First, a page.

Personne :
Berthold, Étienne

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Université Laval. Département de géographie
Identifiant Canadiana

Résultats de recherche

Voici les éléments 1 - 3 sur 3
  • Publication
    Accès libre
    Construction of the Ukrainian identity in a neighbourhood : the role of the host society. Example of the Parc de l’Ukraine in Rosemont, Montreal.
    (Geographical society of Finland, 2022-12-23) Pawliw, Kim; Berthold, Étienne
    The Parc de l’Ukraine (Ukraine Park) located in the neighbourhood of Rosemont, Montreal, acquired its Ukrainian toponym in 1981 and began its replanning in 2017 which consisted of the upgrading of equipment and of the addition of Ukrainian symbols. These symbols were chosen to bring out the Ukrainian identity of the park and of the neighbourhood. During the replanning, relations were established between the Ukrainian community of Montreal and municipal governing bodies who each enunciated discourses in this context. Based on discourse analysis and using the Ukrainian community of Montreal as an example, this article will focus on the role of the host society at a municipal scale, meaning municipal governing bodies, in immigrant identity construction processes. It will look at the interrelationships between ethnic associations and the representatives and professionals of a city, during the replanning of an urban park. This article will demonstrate that the host society (municipal governing bodies) can instrumentalize immigrant communities to promote a specific identity of the city that varies according to various spatiotemporal contexts and more specifically that the neighbourhood of Rosemont has been at the centre of construction processes through which it has acquired a symbolic value as the Ukrainian neighbourhood of Montreal. Such processes have relied on the one hand, on Ukrainian associations, and on the other hand, on Montreal’s governing bodies.
  • Publication
    Accès libre
    The role of cultural heritage in the geopolitics of the Arctic : the example of Franklin’s lost expedition
    (Turku Geographical society of Finland, 2021-01-20) Berthold, Étienne; Pawliw, Kim; Lasserre, Frédéric
    Sir John Franklin’s ships departed from Greenhithe port in Great Britain (1845) with the aim of discovering the Northwest Passage in what is now Canada. During their journey, both ships got stuck in ice near King William Island and eventually sank. Over time, searches were held in order to find both wrecks. More recently, under the Conservative Government of Stephen Harper (2006–2015) there was renewed interest regarding what is now referred to as Franklin’s lost expedition. Searches resumed and narratives were formed regarding the importance of this expedition for Canadian identity. This article is embedded in a sociocultural perspective and will examine the role that cultural heritage can play in the geopolitics of the Arctic while highlighting the process of ‘patrimonialization’ that the Franklin’s lost expedition has undergone during Harper’s term in office. Based on discourse analysis, it brings out the main narratives that surrounded the modern searches of Franklin’s wrecks which are related to history, national historic sites, mystery, diversity, importance of Inuit knowledge and information gathering. This article demonstrates that these narratives were intended to form a new Canadian northern identity and to assert Canada’s sovereignty over the Arctic.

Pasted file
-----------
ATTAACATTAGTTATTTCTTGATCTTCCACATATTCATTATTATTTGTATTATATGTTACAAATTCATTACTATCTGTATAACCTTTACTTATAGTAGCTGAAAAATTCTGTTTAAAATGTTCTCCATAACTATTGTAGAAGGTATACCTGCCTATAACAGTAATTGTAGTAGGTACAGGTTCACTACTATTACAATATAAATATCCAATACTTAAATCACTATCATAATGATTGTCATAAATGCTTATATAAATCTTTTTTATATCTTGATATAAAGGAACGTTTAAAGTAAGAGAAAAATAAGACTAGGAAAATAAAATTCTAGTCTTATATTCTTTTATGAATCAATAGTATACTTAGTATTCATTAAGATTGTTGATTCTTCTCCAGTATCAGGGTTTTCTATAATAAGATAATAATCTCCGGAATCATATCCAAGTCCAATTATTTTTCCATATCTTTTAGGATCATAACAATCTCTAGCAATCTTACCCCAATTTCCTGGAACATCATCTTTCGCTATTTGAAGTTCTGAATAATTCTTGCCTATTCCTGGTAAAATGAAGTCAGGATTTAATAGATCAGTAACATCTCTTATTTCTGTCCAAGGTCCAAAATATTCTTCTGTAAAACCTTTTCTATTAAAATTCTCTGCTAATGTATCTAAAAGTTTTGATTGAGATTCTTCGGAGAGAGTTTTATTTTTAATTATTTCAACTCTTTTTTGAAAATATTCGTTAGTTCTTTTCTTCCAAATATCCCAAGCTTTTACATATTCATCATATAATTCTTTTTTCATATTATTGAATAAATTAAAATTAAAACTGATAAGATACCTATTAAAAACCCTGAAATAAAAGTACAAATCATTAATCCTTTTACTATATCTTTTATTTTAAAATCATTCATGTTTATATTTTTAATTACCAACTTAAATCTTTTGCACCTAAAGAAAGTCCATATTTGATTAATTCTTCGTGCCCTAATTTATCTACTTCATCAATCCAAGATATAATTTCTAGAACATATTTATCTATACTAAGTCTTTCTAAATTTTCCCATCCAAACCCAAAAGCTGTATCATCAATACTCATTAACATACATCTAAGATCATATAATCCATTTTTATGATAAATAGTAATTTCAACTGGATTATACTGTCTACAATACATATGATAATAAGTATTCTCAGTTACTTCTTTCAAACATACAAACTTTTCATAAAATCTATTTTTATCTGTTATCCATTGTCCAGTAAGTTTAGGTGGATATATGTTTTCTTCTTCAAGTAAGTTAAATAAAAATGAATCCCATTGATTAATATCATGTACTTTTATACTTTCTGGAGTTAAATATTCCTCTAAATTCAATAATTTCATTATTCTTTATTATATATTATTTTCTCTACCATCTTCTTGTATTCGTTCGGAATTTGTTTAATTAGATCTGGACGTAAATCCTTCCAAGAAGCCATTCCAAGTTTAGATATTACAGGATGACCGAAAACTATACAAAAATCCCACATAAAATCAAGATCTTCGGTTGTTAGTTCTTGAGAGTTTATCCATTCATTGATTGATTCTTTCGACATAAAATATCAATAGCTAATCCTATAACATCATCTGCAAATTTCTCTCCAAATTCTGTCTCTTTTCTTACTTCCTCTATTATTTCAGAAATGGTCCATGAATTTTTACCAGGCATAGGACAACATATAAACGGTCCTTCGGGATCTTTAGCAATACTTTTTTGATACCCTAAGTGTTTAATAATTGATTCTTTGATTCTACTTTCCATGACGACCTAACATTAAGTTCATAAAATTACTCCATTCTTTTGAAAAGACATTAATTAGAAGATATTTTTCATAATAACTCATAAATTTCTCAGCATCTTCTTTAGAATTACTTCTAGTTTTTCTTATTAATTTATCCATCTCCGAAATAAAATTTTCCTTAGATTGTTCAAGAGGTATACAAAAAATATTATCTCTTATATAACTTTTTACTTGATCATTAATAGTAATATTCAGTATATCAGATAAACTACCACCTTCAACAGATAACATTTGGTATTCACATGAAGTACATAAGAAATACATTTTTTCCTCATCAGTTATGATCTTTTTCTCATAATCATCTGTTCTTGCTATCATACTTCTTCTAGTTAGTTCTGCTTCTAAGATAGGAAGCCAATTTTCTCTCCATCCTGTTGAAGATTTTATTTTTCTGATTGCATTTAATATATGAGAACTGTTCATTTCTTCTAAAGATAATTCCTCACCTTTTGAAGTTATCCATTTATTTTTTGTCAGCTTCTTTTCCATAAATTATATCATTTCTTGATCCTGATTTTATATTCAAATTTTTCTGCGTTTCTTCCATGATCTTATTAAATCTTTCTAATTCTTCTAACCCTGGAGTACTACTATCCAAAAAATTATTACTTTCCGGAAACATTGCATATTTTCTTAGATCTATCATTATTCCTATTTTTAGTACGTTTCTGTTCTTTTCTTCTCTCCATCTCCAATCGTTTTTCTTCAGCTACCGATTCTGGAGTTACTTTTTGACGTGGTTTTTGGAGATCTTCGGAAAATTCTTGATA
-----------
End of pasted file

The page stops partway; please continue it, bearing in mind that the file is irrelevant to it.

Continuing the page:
• Publication
    Accès libre
    Economic impact of a heritage policy on residential property values in a historic district context : the case of the Old CIty of Québec
    (Strom Thurmond Institute of Government and Public Affairs at Clemson University, 2017-10-03) Nevaux, Nicolas; Berthold, Étienne; Dubé, Jean
    Previous studies have attempted to measure the willingness-to-pay to locate inside a historic district. Yet not enough attention has been paid to the implicit value attributed to the impact of heritage policies within the historic district. This paper fills that gap by investigating the impact of such policies on individual condominium properties for the case of the Old City of Quebec (Canada), designated by law as a protected area and included on the World Heritage List (UNESCO). More precisely, this research measures the impacts of the reorganization and landscaping of one particular street located south-west of the protection area in the old part of Quebec City. A difference-in-differences (DID) estimator based on a hedonic repeated sales approach is proposed to isolate such effects based on proximity to the site under study. Estimation results suggest that the reorganization of the street had no significant impact on the closest properties’ prices, but had negative effects for properties located within 150 to 450 meters of the street. These observations outline complex relations between heritage policies and urban landscaping projects.